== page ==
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Proper Use & Maintenance

Tool Use, Maintenance & Storage

The use of safety hand tools should be a key component of most industrial safety programs. An understanding of the hand tool’s intended use and environment, combined with proper tool selection, maintenance and storage, will greatly reduce the risk of explosion and fire.

Ampco offers the following common-sense guidelines for Tool Use, Maintenance and Storage, consistent with OSHA General Industry Standard 1910.242 and HTI recommendations:

  • Keep non-sparking tools clean and free from ferrous or other contaminants, which may impair the non-sparking properties.
  • Do not use non-sparking hand tools in direct contact with acetylene, due to the possible formation of explosive acetylides, especially in the presence of moisture.
  • During normal use, all hammers and chisels will progressively develop some damage to the striking faces of hammers or the cutting edge and striking end of chisels. As part of the normal operating and safety procedures, these tools should be returned to the workshop, as with steel tools, to have the faces and heads redressed. This is essential to prevent eye damage resulting from chips detaching from the item during use (as supported by OSHA Standards 1910.266 and 1926.301).
  • Do not store hammers and other hand tools fitted with wooden handles in places where the handles may dry out and shrink. This will increase the risk of the handle breaking or the head becoming loose (as supported by OSHA Standard 1910.266).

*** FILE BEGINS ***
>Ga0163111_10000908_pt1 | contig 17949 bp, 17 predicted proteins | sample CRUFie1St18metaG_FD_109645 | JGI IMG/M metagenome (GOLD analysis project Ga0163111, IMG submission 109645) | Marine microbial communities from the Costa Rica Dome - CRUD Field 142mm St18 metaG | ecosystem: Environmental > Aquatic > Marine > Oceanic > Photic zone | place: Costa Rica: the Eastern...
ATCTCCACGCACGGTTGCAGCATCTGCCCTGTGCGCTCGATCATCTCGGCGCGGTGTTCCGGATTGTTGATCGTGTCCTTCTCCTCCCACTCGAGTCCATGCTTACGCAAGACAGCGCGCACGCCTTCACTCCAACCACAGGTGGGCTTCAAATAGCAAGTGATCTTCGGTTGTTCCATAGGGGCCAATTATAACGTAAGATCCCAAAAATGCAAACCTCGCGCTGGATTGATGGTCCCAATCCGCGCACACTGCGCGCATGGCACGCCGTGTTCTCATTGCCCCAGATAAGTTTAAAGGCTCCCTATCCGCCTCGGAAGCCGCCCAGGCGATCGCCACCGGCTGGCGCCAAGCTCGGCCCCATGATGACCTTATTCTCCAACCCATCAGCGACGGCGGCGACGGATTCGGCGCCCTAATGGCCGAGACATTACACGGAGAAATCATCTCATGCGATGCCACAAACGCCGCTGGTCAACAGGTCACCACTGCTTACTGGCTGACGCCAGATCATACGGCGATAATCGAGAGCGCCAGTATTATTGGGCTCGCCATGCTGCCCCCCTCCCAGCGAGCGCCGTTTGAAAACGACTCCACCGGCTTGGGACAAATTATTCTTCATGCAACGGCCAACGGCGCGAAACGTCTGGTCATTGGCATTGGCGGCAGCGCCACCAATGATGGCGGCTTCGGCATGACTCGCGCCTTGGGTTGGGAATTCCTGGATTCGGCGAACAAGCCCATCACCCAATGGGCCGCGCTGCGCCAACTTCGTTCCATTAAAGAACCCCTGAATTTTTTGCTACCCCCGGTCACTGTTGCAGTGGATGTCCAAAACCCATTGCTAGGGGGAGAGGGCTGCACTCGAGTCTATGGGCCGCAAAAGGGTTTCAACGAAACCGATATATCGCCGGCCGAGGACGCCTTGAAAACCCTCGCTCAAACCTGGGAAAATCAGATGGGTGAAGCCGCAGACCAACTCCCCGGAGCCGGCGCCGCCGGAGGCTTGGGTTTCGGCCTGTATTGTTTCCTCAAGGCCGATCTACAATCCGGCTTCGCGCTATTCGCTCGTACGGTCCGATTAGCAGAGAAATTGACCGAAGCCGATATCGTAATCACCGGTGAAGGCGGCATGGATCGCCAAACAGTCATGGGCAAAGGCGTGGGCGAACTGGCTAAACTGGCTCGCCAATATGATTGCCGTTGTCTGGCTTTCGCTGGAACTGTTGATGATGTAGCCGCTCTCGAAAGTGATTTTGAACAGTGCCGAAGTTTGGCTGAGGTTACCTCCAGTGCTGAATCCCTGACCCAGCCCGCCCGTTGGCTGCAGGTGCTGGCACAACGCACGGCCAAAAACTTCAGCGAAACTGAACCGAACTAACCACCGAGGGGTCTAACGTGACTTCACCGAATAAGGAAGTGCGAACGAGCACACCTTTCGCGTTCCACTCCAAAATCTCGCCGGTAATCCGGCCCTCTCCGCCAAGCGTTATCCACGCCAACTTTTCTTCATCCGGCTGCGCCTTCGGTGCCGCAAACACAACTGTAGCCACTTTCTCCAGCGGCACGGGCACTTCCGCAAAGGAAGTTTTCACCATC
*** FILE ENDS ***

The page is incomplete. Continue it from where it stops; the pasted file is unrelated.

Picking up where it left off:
• Avoid overstrikes, causing damage to the shaft. Supply replacement handles are often available from the manufacturer, and should be fitted by a competent operator, using an approved method of fitting and paying particular attention to the fitting of the wedges (as supported by OSHA Standard 1926.301).
  • Fiberglass handles can offer advantages over wooden handles in terms of breaking stress and tolerance for adverse environmental conditions. Fiberglass shafts fail progressively, rather than catastrophically, reducing the risk of sudden failure, injury or damage.
  • When selecting a wrench, the jaw opening should have a close and tight fit on the head of the nut or bolt to which it is being applied. This is especially true with non-sparking tools, as they typically do not have the hardness of steel tools.
  • Tools are designed for specific use. As with any tool, additional torque should not be applied through the use of "cheater bars." In addition to the probability that the tool will be damaged, this is a dangerous practice for the safety of the operator. Wrenches should not be used as levers; nor screwdrivers as chisels, and so on.
  • The accepted standards of safety and maintenance for common steel hand tools must also be adopted with non-sparking hand tools, in addition to any specific recommendations resulting from the alloys used.
  • When sharpening non-spark safety tools, follow normal safety procedures, such as the provision of eye and face protection, adequate extraction and dust collecting facilities.

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